Christian characters shouldn't be portrayed as being dinky. (Think the Flanders family on the Simpsons.) I don't want to be portrayed as being cheesy either. One's beliefs shouldn't be condensed down and concentrated into stereotypical mockery.
There are a handful of books that aren't "typical." For example, The Road to Paris by Nikki Grimes is one of those books that is practically perfect in every way. I loved, loved, loved that book. My favorite part? It featured a child, Paris, who comes to faith in God and you see how it changes her but it is not done in an overwhelming, over-the-top way. It just feels right. It's not preachy. It's not didactic. The faith feels natural, feels real. And to a certain extent (although I won't say completely complete) Evolution, Me, and Other Freaks of Nature by Robin Brande would be another example. (I'm not with her on the evolution element.) But I do like that it features a heroine who comes to read and study the Bible herself. Who sees faith as a positive in her life. Who is able to discern in many ways right from wrong. She sees where her parents and their established church have faltered a bit. And she discerns that this isn't a place for her. That something is clearly missing from their gospel message. Yet she doesn't take this disappointment as an excuse to abandon faith, to abandon God, in general.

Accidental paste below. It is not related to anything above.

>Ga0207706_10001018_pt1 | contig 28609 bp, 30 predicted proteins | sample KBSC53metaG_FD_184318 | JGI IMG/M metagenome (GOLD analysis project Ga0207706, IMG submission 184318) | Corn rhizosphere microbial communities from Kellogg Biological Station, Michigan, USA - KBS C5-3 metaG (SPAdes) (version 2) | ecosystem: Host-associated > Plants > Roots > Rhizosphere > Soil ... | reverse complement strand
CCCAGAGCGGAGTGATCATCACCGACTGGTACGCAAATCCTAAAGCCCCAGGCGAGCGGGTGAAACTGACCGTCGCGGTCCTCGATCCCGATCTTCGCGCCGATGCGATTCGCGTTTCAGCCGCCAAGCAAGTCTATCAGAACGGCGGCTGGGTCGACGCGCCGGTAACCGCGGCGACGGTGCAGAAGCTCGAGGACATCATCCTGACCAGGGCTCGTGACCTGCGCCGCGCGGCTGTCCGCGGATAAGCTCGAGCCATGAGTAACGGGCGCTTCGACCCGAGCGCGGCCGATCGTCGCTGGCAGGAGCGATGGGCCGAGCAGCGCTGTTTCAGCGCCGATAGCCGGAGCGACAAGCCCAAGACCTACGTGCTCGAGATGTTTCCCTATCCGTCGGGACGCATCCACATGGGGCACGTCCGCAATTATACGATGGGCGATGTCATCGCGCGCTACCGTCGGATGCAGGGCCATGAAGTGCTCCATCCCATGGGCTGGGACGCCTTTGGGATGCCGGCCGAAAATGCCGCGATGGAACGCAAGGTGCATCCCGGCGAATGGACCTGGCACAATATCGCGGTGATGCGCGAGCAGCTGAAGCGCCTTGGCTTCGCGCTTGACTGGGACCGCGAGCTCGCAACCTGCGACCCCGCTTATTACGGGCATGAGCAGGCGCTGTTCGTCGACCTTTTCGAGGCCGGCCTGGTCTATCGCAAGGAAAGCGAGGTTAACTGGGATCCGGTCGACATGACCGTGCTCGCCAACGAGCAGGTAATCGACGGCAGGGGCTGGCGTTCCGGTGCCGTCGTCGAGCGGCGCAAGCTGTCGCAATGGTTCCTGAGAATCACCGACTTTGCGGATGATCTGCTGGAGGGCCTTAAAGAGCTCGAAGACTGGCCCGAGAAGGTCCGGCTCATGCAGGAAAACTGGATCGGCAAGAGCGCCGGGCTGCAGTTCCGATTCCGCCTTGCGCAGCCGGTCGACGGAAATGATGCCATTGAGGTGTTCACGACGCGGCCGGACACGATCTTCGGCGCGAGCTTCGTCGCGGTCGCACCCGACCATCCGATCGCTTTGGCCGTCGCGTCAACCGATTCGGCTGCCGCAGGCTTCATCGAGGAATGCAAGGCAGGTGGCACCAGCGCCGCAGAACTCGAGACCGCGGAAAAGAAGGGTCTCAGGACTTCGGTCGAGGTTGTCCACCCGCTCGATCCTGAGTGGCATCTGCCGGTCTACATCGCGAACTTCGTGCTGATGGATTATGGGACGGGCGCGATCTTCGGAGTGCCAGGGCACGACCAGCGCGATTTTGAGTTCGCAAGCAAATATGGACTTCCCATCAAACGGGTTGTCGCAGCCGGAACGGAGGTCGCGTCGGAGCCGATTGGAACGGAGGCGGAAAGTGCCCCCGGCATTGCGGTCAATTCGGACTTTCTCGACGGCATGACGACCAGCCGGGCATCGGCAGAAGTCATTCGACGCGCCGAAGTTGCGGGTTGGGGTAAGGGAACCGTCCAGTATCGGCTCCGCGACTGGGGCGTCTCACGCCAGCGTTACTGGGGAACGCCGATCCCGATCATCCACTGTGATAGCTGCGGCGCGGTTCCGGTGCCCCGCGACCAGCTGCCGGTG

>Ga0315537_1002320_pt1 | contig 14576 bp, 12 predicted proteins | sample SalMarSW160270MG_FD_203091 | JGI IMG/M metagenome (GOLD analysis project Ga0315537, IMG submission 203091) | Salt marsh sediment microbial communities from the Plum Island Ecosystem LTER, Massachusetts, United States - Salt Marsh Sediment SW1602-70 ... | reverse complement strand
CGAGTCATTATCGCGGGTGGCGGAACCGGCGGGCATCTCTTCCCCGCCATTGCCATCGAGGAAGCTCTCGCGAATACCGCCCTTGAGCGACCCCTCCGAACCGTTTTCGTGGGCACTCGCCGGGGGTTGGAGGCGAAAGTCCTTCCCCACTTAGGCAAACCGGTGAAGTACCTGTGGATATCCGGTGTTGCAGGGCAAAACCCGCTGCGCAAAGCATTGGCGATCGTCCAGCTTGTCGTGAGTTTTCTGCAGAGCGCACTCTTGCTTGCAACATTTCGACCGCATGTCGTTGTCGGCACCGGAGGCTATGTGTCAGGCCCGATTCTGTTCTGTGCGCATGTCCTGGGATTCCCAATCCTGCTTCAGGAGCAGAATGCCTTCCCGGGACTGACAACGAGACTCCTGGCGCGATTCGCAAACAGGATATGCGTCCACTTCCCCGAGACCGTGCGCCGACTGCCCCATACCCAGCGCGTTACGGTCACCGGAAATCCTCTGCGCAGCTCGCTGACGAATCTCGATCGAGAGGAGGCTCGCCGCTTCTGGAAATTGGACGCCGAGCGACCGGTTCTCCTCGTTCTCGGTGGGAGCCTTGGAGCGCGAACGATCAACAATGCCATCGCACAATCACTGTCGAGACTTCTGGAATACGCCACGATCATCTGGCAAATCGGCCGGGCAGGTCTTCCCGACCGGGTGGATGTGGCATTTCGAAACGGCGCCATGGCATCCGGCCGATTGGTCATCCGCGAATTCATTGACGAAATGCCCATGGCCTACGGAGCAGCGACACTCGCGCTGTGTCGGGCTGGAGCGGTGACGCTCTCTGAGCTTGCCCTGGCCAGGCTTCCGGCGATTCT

2) More authentic representations of obese or overweight characters.
With obesity on the rise in America in particular in both kids and adults, it is important to see this reflected in literature. In many types of literature, it is rare to see anything but a perfect heroine. She may be blond, brunette, or redhead. But chances are that she's far from obese. You might have a heroine be a size six or eight and think she's "fat" and have some melodrama thrown in round the lunch table. You might see characters talk about how "awful" their lives are because they're not a size two or a size zero. (I think of the scene in Clueless where one of the characters is bemoaning the fact that she ate a handful of peanut m&ms.) But it's rare to see characters that are really and truly in the overweight category. I hate, hate, hate it when characters make such a big deal about being "fat" when they are anything but. What they are is normal. Size 2? So not normal!